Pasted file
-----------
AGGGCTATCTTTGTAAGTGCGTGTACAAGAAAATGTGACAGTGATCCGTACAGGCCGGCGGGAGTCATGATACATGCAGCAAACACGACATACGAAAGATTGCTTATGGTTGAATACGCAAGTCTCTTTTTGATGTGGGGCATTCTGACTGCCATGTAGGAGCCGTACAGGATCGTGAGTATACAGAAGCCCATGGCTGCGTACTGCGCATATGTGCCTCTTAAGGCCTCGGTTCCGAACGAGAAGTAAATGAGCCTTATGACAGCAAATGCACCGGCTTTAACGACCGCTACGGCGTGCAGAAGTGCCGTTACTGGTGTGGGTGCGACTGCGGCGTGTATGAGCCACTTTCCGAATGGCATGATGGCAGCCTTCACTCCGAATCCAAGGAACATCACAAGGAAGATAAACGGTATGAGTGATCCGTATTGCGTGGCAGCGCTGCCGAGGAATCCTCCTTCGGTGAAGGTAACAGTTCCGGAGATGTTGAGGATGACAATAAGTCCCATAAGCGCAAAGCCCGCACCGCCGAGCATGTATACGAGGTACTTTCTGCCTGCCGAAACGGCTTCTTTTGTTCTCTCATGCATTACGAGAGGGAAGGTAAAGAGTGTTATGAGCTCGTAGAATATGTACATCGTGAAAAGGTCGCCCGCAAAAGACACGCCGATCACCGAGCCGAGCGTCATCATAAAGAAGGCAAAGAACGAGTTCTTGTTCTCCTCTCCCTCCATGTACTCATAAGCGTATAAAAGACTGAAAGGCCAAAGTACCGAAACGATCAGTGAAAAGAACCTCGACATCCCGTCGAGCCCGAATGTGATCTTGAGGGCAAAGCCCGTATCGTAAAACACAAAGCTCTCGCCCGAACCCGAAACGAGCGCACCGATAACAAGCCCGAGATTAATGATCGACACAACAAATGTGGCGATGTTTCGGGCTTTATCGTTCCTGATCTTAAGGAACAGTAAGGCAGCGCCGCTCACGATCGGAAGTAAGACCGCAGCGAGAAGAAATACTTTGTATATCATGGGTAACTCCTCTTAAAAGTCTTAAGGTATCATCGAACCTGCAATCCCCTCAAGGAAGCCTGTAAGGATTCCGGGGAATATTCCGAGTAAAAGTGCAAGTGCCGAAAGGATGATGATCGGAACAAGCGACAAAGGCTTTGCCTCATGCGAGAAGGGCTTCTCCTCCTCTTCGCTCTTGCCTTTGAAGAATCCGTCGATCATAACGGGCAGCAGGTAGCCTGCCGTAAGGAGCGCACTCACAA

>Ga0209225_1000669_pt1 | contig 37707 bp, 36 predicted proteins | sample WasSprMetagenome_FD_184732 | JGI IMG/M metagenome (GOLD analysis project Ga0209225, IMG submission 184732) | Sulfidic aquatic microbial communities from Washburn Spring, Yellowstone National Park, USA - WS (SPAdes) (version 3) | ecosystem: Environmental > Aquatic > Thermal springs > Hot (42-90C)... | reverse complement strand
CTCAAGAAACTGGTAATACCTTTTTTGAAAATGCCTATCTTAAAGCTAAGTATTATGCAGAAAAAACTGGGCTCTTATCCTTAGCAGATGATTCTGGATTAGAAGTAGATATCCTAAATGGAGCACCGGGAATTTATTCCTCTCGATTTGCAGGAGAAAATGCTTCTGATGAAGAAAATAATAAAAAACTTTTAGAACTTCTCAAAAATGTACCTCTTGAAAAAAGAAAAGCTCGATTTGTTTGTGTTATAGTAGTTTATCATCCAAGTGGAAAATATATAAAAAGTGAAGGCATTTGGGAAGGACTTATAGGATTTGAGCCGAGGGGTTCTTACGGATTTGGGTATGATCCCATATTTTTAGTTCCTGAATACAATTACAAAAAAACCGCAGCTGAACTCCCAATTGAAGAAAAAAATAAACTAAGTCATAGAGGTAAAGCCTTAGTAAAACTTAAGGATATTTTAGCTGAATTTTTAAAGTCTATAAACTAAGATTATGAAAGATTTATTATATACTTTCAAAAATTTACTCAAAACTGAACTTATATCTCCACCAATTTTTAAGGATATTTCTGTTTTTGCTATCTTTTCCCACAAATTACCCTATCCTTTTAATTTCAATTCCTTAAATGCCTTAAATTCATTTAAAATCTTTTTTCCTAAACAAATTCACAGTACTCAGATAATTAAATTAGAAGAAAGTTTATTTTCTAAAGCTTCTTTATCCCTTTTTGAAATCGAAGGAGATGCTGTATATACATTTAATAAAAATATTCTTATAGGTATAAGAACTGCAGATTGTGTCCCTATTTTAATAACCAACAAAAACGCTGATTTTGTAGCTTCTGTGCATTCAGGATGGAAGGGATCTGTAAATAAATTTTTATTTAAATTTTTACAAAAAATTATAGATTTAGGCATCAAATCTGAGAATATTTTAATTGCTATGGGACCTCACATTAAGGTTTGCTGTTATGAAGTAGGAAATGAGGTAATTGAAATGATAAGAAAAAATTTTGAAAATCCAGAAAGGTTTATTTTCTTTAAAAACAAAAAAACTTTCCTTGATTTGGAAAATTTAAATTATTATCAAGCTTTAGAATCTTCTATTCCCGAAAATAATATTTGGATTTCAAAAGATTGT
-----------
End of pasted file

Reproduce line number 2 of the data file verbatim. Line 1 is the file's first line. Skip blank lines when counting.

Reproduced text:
>Ga0209225_1000669_pt1 | contig 37707 bp, 36 predicted proteins | sample WasSprMetagenome_FD_184732 | JGI IMG/M metagenome (GOLD analysis project Ga0209225, IMG submission 184732) | Sulfidic aquatic microbial communities from Washburn Spring, Yellowstone National Park, USA - WS (SPAdes) (version 3) | ecosystem: Environmental > Aquatic > Thermal springs > Hot (42-90C)... | reverse complement strand